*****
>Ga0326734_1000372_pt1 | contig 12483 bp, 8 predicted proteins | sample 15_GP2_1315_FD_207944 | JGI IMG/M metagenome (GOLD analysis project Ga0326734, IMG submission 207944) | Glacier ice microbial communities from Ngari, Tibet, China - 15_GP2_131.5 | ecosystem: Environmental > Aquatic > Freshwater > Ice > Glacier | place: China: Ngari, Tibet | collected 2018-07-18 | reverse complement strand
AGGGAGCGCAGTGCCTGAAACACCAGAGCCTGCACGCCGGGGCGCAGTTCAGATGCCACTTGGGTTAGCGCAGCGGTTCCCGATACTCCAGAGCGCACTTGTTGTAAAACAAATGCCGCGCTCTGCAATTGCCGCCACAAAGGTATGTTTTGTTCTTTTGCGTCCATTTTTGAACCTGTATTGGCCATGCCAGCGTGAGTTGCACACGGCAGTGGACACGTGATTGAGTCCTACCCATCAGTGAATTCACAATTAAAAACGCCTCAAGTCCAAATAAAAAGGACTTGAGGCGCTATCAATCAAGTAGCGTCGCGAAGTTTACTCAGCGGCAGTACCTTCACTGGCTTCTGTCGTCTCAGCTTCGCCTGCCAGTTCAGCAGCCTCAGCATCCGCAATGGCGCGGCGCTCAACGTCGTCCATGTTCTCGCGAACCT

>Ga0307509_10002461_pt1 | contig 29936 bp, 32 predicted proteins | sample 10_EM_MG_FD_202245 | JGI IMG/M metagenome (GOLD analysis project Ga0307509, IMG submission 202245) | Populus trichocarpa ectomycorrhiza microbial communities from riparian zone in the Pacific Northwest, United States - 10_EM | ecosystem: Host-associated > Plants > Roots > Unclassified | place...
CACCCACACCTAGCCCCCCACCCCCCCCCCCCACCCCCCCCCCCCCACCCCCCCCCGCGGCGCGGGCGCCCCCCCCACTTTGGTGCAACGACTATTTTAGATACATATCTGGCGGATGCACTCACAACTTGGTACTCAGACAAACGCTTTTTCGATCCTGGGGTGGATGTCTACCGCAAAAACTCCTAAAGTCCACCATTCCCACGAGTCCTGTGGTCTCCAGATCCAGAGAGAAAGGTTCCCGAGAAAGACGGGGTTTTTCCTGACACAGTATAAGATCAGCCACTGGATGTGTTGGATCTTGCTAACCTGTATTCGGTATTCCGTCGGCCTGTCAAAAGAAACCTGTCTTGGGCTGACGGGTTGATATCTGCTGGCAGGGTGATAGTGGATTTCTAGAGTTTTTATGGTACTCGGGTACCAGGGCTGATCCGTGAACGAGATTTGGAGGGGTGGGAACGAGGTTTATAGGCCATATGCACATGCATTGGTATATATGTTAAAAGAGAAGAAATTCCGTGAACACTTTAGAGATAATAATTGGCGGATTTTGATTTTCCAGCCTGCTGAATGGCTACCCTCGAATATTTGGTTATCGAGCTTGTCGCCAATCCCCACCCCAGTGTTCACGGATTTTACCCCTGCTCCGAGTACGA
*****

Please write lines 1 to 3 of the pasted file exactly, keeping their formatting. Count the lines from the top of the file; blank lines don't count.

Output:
>Ga0326734_1000372_pt1 | contig 12483 bp, 8 predicted proteins | sample 15_GP2_1315_FD_207944 | JGI IMG/M metagenome (GOLD analysis project Ga0326734, IMG submission 207944) | Glacier ice microbial communities from Ngari, Tibet, China - 15_GP2_131.5 | ecosystem: Environmental > Aquatic > Freshwater > Ice > Glacier | place: China: Ngari, Tibet | collected 2018-07-18 | reverse complement strand
AGGGAGCGCAGTGCCTGAAACACCAGAGCCTGCACGCCGGGGCGCAGTTCAGATGCCACTTGGGTTAGCGCAGCGGTTCCCGATACTCCAGAGCGCACTTGTTGTAAAACAAATGCCGCGCTCTGCAATTGCCGCCACAAAGGTATGTTTTGTTCTTTTGCGTCCATTTTTGAACCTGTATTGGCCATGCCAGCGTGAGTTGCACACGGCAGTGGACACGTGATTGAGTCCTACCCATCAGTGAATTCACAATTAAAAACGCCTCAAGTCCAAATAAAAAGGACTTGAGGCGCTATCAATCAAGTAGCGTCGCGAAGTTTACTCAGCGGCAGTACCTTCACTGGCTTCTGTCGTCTCAGCTTCGCCTGCCAGTTCAGCAGCCTCAGCATCCGCAATGGCGCGGCGCTCAACGTCGTCCATGTTCTCGCGAACCT

>Ga0307509_10002461_pt1 | contig 29936 bp, 32 predicted proteins | sample 10_EM_MG_FD_202245 | JGI IMG/M metagenome (GOLD analysis project Ga0307509, IMG submission 202245) | Populus trichocarpa ectomycorrhiza microbial communities from riparian zone in the Pacific Northwest, United States - 10_EM | ecosystem: Host-associated > Plants > Roots > Unclassified | place...